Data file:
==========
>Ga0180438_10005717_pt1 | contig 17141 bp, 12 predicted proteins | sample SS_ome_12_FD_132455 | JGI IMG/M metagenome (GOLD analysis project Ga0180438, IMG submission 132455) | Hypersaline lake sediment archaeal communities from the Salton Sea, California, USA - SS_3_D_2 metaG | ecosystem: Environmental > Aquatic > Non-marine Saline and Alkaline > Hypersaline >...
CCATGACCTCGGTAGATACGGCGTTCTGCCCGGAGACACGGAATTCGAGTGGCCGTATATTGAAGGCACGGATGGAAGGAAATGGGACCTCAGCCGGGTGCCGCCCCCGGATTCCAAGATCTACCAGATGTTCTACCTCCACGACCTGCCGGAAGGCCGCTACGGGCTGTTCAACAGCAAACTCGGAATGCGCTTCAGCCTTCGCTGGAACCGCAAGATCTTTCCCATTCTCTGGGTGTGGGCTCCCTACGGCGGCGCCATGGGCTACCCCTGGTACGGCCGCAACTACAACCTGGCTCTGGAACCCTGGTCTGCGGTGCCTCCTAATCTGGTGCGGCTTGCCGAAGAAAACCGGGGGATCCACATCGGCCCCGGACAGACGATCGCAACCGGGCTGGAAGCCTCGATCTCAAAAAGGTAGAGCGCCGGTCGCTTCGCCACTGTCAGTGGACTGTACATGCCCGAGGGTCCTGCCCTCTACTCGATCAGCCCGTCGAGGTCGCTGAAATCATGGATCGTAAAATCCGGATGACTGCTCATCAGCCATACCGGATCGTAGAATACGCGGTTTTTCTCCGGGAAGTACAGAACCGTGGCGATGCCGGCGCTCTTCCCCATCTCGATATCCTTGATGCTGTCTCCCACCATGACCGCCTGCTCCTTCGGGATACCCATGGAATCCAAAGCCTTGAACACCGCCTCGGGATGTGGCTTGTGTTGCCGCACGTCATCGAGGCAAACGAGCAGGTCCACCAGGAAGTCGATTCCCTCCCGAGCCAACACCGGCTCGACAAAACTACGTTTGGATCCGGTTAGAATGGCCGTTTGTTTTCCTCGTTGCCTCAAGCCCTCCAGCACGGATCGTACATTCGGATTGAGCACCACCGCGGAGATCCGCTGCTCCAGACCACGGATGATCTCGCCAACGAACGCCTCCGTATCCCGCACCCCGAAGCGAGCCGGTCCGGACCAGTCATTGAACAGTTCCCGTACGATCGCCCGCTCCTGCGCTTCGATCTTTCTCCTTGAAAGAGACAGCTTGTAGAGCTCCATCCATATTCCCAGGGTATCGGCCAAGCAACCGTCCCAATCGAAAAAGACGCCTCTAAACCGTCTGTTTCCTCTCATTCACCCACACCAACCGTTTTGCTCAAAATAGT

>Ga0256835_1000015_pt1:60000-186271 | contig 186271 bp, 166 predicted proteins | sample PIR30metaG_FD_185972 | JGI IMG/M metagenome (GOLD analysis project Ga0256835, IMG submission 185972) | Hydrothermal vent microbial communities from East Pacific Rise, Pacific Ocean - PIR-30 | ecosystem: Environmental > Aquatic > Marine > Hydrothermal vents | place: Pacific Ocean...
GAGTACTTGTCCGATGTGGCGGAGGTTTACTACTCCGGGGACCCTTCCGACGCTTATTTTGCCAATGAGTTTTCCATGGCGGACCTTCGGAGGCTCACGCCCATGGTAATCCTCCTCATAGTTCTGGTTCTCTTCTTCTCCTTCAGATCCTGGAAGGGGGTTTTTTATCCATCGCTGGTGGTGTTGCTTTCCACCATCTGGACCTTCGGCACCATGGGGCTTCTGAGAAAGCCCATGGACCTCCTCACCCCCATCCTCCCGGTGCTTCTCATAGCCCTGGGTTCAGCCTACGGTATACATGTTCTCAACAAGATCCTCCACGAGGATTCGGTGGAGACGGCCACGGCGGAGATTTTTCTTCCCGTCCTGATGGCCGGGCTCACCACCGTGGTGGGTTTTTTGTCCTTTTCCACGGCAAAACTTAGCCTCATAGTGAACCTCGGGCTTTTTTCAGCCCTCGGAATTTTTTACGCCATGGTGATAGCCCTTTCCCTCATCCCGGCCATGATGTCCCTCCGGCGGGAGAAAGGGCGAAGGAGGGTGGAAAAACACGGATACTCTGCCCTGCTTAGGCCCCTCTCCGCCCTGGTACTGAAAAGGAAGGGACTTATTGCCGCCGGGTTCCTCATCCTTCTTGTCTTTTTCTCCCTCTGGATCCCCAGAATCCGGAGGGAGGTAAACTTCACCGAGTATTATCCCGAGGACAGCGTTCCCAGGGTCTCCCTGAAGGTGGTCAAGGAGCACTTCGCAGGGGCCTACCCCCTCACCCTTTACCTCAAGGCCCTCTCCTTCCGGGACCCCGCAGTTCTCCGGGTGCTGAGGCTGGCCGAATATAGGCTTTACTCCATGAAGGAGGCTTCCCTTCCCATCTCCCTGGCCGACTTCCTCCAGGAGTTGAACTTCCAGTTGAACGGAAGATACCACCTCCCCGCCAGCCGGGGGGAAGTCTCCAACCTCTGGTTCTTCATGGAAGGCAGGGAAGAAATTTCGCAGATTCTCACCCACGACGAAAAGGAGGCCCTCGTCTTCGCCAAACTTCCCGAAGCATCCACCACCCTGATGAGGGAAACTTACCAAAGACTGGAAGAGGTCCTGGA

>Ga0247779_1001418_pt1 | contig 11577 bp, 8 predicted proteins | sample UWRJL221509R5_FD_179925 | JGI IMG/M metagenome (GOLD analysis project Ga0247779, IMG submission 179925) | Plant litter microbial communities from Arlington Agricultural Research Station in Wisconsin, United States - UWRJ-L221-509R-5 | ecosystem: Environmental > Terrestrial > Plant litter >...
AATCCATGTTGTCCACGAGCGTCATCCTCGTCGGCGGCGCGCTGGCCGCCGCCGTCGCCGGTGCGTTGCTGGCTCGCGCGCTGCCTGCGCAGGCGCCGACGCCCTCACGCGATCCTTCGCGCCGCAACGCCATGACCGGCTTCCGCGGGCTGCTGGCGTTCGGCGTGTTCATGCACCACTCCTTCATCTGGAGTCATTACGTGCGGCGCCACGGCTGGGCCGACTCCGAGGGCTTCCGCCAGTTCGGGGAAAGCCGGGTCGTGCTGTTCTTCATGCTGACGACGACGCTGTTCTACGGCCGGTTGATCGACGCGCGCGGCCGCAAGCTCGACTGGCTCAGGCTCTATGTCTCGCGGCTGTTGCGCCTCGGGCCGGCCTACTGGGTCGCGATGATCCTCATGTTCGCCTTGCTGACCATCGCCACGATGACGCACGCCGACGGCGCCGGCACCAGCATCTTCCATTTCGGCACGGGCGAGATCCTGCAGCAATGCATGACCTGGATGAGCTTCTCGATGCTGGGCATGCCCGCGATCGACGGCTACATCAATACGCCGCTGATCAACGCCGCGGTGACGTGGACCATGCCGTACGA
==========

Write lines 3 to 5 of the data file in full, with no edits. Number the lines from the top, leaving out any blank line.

>Ga0256835_1000015_pt1:60000-186271 | contig 186271 bp, 166 predicted proteins | sample PIR30metaG_FD_185972 | JGI IMG/M metagenome (GOLD analysis project Ga0256835, IMG submission 185972) | Hydrothermal vent microbial communities from East Pacific Rise, Pacific Ocean - PIR-30 | ecosystem: Environmental > Aquatic > Marine > Hydrothermal vents | place: Pacific Ocean...
GAGTACTTGTCCGATGTGGCGGAGGTTTACTACTCCGGGGACCCTTCCGACGCTTATTTTGCCAATGAGTTTTCCATGGCGGACCTTCGGAGGCTCACGCCCATGGTAATCCTCCTCATAGTTCTGGTTCTCTTCTTCTCCTTCAGATCCTGGAAGGGGGTTTTTTATCCATCGCTGGTGGTGTTGCTTTCCACCATCTGGACCTTCGGCACCATGGGGCTTCTGAGAAAGCCCATGGACCTCCTCACCCCCATCCTCCCGGTGCTTCTCATAGCCCTGGGTTCAGCCTACGGTATACATGTTCTCAACAAGATCCTCCACGAGGATTCGGTGGAGACGGCCACGGCGGAGATTTTTCTTCCCGTCCTGATGGCCGGGCTCACCACCGTGGTGGGTTTTTTGTCCTTTTCCACGGCAAAACTTAGCCTCATAGTGAACCTCGGGCTTTTTTCAGCCCTCGGAATTTTTTACGCCATGGTGATAGCCCTTTCCCTCATCCCGGCCATGATGTCCCTCCGGCGGGAGAAAGGGCGAAGGAGGGTGGAAAAACACGGATACTCTGCCCTGCTTAGGCCCCTCTCCGCCCTGGTACTGAAAAGGAAGGGACTTATTGCCGCCGGGTTCCTCATCCTTCTTGTCTTTTTCTCCCTCTGGATCCCCAGAATCCGGAGGGAGGTAAACTTCACCGAGTATTATCCCGAGGACAGCGTTCCCAGGGTCTCCCTGAAGGTGGTCAAGGAGCACTTCGCAGGGGCCTACCCCCTCACCCTTTACCTCAAGGCCCTCTCCTTCCGGGACCCCGCAGTTCTCCGGGTGCTGAGGCTGGCCGAATATAGGCTTTACTCCATGAAGGAGGCTTCCCTTCCCATCTCCCTGGCCGACTTCCTCCAGGAGTTGAACTTCCAGTTGAACGGAAGATACCACCTCCCCGCCAGCCGGGGGGAAGTCTCCAACCTCTGGTTCTTCATGGAAGGCAGGGAAGAAATTTCGCAGATTCTCACCCACGACGAAAAGGAGGCCCTCGTCTTCGCCAAACTTCCCGAAGCATCCACCACCCTGATGAGGGAAACTTACCAAAGACTGGAAGAGGTCCTGGA

>Ga0247779_1001418_pt1 | contig 11577 bp, 8 predicted proteins | sample UWRJL221509R5_FD_179925 | JGI IMG/M metagenome (GOLD analysis project Ga0247779, IMG submission 179925) | Plant litter microbial communities from Arlington Agricultural Research Station in Wisconsin, United States - UWRJ-L221-509R-5 | ecosystem: Environmental > Terrestrial > Plant litter >...